Hood, Reeves preview possible Mississippi governor’s race
PHILADELPHIA, Miss. (AP) — Two likely candidates for Mississippi governor in 2019 exchanged verbal jabs Wednesday at one of the state’s biggest annual gatherings.
Speaking at the Neshoba County Fair, Republican Lt. Gov. Tate Reeves said Mississippi is thriving under GOP leadership, while Democratic Attorney General Jim Hood said the state economy is faltering as Republicans give tax cuts to out-of-state corporations.
The current governor, Republican Phil Bryant, is limited to two terms and can’t run again next year.
Hood said even as Republican lawmakers have tried to block lawsuits by the attorney general’s office, those lawsuits have brought the state about $3 billion over the past 14 years.
“Give or take a few million dollars here or there, I guess it’s enough to pave somebody’s driveway,” Hood said, causing a murmur in the audience of casually dressed people under the tin-roofed pavilion on the fairgrounds south of Philadelphia.
The director of the state transportation department recently said there was political pressure to develop a $2 million frontage road between a shopping center and two gated subdivisions in the Jackson suburb of Flowood. Reeves lives in one of the subdivisions.
Reeves said Wednesday that “Democrats and their liberal allies” are pushing reports about the road. He wore a baseball cap bearing the logo of Dixie Thunder, the Mississippi-based 155th Armored Combat Brigade, which now has a large contingent deployed in the Middle East.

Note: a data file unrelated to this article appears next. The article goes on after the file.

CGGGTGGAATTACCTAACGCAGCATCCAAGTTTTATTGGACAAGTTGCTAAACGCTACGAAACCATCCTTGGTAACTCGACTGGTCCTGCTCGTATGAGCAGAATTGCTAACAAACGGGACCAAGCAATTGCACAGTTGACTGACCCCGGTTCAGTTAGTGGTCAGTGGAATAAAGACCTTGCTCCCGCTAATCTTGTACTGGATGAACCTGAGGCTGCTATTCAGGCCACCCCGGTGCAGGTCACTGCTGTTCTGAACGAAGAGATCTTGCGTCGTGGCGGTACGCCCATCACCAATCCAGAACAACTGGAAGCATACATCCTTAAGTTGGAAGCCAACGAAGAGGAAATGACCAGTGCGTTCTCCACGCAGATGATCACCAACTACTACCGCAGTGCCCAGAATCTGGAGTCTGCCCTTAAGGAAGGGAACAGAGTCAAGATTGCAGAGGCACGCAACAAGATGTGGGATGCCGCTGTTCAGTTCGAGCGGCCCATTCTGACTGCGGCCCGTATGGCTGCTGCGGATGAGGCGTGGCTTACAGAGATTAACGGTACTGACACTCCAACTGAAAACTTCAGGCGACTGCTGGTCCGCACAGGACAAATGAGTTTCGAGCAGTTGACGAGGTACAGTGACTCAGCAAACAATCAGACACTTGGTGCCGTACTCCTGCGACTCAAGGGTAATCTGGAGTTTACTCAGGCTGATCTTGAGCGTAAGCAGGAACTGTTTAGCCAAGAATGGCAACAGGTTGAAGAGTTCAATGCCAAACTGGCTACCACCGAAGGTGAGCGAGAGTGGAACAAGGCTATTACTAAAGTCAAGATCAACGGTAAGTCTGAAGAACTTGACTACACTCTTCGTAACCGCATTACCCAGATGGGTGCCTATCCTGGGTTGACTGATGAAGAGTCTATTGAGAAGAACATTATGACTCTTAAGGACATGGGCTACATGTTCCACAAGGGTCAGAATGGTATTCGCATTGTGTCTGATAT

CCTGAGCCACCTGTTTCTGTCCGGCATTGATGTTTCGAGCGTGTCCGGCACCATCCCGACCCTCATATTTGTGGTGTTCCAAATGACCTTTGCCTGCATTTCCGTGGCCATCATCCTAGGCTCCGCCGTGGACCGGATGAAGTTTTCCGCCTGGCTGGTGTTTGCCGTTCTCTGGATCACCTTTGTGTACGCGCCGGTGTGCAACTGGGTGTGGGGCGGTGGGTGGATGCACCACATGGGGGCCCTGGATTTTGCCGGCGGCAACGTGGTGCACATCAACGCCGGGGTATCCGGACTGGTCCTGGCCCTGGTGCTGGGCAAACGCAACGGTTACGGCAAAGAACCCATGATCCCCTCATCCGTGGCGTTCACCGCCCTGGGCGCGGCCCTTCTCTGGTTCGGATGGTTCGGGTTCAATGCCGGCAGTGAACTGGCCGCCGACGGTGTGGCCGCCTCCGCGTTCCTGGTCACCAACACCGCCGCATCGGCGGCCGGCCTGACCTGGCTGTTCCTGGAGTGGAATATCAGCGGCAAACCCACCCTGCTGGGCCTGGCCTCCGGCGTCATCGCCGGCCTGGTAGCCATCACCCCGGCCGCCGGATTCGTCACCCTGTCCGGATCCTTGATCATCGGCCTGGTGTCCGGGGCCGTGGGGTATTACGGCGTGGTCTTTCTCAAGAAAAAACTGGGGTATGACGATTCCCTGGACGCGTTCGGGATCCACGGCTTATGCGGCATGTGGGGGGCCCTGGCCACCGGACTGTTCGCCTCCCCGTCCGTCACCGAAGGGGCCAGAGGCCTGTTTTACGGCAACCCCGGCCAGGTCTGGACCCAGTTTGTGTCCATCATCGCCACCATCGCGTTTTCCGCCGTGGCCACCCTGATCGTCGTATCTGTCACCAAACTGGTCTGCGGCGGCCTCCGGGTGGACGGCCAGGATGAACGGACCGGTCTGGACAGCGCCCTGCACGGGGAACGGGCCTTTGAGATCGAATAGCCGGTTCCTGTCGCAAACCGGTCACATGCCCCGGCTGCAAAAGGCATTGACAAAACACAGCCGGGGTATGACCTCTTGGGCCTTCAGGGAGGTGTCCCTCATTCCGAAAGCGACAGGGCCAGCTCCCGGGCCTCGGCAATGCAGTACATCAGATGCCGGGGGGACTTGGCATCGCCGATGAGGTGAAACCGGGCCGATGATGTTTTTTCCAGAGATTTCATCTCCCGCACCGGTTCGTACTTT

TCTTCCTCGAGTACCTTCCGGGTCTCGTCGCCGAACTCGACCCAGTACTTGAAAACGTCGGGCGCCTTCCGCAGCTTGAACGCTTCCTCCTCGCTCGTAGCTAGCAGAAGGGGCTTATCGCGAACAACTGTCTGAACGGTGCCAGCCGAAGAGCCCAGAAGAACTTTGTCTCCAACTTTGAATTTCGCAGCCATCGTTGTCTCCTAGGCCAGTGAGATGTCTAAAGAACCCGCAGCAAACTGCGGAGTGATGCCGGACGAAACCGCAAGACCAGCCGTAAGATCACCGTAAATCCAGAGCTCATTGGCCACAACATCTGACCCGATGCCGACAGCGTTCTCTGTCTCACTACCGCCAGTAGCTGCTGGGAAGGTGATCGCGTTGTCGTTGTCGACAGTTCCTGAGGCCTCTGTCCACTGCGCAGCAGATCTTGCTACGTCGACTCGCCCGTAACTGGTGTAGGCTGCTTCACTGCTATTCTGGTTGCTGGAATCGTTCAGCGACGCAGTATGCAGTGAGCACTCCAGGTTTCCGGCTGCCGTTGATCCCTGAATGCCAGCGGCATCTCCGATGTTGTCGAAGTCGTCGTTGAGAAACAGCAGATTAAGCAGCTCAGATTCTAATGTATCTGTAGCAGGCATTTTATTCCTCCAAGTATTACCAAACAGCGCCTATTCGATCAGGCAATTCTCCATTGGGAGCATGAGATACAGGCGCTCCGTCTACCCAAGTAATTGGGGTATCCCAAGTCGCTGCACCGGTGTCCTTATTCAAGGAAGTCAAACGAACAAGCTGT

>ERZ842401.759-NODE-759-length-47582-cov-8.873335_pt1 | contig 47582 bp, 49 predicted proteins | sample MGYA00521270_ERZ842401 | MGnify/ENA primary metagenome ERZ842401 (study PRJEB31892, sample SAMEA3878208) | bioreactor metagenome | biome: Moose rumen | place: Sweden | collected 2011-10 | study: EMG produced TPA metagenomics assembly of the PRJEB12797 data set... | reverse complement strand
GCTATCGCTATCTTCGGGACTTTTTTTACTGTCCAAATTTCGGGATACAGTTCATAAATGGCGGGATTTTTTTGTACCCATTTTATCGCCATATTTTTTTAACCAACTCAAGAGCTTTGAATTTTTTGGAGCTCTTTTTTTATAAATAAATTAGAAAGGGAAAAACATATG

“Every morning I wake up and think of the brave men and women of the Dixie Thunder and I am inspired by their toughness,” Reeves said. “Like them, I’ve also been in a fight for what I believe in, and I will not let the lies and innuendo of liberals and the media try to derail our conservative agenda.”
Reeves also said national Democrats are pouring money into Mississippi campaigns.
“Jim Hood and his friends Nancy Pelosi and Barack Obama — they don’t believe in our state’s potential…. They would love nothing better than to turn Mississippi blue,” Reeves said. “Are you ready to help me stop them?”
Many in the audience were wearing T-shirts with a Reeves logo, and they cheered.
Asked later about Reeves linking him with Pelosi and Obama, Hood chuckled.
“When they start throwing around labels and people you haven’t even met, that ought to tell you something,” Hood told The Associated Press on the fairgrounds after the speeches. “It just tells you they’re trying to deflect away from what they’re doing.”
Hood is the only Democrat in statewide office in Mississippi, and Republicans control both chambers of the Legislature. Hood said during his speech that in the past several years, college tuition has increased, hospitals have struggled and highways have deteriorated.
“I think change is in the air. I think people are tired of what we’re doing now,” Hood said. “They know that what we’re doing is not working… People aren’t working and swinging hammers. That’s the way you boost an economy. You don’t do it through tax cuts.”
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